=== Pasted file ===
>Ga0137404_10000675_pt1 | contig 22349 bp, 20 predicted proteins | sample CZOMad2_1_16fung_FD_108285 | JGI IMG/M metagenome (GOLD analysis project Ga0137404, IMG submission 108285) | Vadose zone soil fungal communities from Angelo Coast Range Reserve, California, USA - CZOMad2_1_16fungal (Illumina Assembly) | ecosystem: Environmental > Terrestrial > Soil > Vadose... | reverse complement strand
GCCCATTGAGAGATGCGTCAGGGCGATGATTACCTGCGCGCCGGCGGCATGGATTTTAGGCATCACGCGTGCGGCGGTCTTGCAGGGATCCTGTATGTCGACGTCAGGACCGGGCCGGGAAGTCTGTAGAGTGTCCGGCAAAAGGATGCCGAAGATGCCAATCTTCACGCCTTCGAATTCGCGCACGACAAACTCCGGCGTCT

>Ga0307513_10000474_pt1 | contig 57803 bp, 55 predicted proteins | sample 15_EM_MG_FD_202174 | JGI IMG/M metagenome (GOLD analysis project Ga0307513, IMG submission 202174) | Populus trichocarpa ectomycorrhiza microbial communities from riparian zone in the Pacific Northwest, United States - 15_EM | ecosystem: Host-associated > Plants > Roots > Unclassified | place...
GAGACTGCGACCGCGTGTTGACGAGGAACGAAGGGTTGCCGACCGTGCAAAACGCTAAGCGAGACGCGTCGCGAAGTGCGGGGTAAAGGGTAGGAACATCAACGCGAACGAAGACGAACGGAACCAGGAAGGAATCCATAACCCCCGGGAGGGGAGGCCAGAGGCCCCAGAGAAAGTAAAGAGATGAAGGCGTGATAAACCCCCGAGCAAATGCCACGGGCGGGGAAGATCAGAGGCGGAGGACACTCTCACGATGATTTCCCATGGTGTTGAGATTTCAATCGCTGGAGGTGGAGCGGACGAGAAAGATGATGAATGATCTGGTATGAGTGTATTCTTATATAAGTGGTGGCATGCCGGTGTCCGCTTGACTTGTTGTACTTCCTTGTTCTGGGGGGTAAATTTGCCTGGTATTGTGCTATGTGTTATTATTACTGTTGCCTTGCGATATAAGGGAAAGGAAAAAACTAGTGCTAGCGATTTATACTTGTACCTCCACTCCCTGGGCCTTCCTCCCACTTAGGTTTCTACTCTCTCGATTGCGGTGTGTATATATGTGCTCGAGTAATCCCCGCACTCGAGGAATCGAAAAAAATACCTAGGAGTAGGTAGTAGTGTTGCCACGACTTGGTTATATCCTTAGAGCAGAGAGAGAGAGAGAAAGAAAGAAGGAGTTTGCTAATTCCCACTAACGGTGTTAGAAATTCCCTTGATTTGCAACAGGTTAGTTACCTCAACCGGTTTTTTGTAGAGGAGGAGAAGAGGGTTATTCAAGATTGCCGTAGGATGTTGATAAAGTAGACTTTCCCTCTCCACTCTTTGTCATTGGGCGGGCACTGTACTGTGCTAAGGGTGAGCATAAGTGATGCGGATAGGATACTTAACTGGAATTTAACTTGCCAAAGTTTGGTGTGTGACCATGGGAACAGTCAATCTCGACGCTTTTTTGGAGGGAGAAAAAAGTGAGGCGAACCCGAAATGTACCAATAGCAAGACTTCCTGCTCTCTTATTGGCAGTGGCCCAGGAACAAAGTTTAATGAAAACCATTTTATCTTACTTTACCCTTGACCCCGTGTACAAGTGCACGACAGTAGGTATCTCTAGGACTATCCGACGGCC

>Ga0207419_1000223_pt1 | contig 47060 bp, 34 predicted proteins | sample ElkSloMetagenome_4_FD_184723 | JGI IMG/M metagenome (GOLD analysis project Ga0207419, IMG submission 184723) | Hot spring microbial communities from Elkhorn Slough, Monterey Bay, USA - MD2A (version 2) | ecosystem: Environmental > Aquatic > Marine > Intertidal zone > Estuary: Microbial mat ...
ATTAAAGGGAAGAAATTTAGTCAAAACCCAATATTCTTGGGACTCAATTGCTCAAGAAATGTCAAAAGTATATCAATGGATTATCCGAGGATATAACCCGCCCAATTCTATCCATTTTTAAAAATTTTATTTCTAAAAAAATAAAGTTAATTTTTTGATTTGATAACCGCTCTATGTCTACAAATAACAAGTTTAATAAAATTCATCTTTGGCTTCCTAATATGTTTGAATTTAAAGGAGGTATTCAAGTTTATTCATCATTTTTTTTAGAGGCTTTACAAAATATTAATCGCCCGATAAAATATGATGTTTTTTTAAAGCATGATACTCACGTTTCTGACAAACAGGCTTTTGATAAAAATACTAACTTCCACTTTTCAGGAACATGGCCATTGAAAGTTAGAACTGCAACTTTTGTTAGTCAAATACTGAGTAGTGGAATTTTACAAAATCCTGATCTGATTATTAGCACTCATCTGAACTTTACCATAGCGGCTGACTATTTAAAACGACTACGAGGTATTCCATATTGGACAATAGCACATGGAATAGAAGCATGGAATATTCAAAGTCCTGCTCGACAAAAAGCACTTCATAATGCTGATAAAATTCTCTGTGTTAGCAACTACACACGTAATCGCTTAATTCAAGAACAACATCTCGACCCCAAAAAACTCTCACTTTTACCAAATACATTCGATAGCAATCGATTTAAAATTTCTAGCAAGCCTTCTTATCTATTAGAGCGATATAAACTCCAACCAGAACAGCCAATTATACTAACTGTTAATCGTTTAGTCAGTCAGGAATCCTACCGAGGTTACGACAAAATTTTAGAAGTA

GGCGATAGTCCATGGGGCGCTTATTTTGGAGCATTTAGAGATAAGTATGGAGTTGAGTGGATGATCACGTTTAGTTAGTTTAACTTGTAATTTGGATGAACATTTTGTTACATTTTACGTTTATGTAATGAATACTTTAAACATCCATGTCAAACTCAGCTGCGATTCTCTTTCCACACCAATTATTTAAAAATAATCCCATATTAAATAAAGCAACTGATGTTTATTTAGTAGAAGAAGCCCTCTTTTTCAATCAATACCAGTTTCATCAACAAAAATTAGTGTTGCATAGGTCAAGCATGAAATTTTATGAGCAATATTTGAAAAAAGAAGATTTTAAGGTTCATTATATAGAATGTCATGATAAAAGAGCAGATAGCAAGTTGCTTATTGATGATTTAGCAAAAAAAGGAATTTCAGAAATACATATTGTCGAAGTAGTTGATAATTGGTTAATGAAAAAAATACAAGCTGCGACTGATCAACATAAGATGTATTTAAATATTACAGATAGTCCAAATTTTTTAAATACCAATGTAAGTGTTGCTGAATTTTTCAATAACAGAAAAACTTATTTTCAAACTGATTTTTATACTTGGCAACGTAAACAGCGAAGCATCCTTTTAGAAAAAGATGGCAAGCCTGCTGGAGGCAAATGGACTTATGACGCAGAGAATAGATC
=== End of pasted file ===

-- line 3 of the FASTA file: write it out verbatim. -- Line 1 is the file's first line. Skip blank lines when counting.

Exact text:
>Ga0307513_10000474_pt1 | contig 57803 bp, 55 predicted proteins | sample 15_EM_MG_FD_202174 | JGI IMG/M metagenome (GOLD analysis project Ga0307513, IMG submission 202174) | Populus trichocarpa ectomycorrhiza microbial communities from riparian zone in the Pacific Northwest, United States - 15_EM | ecosystem: Host-associated > Plants > Roots > Unclassified | place...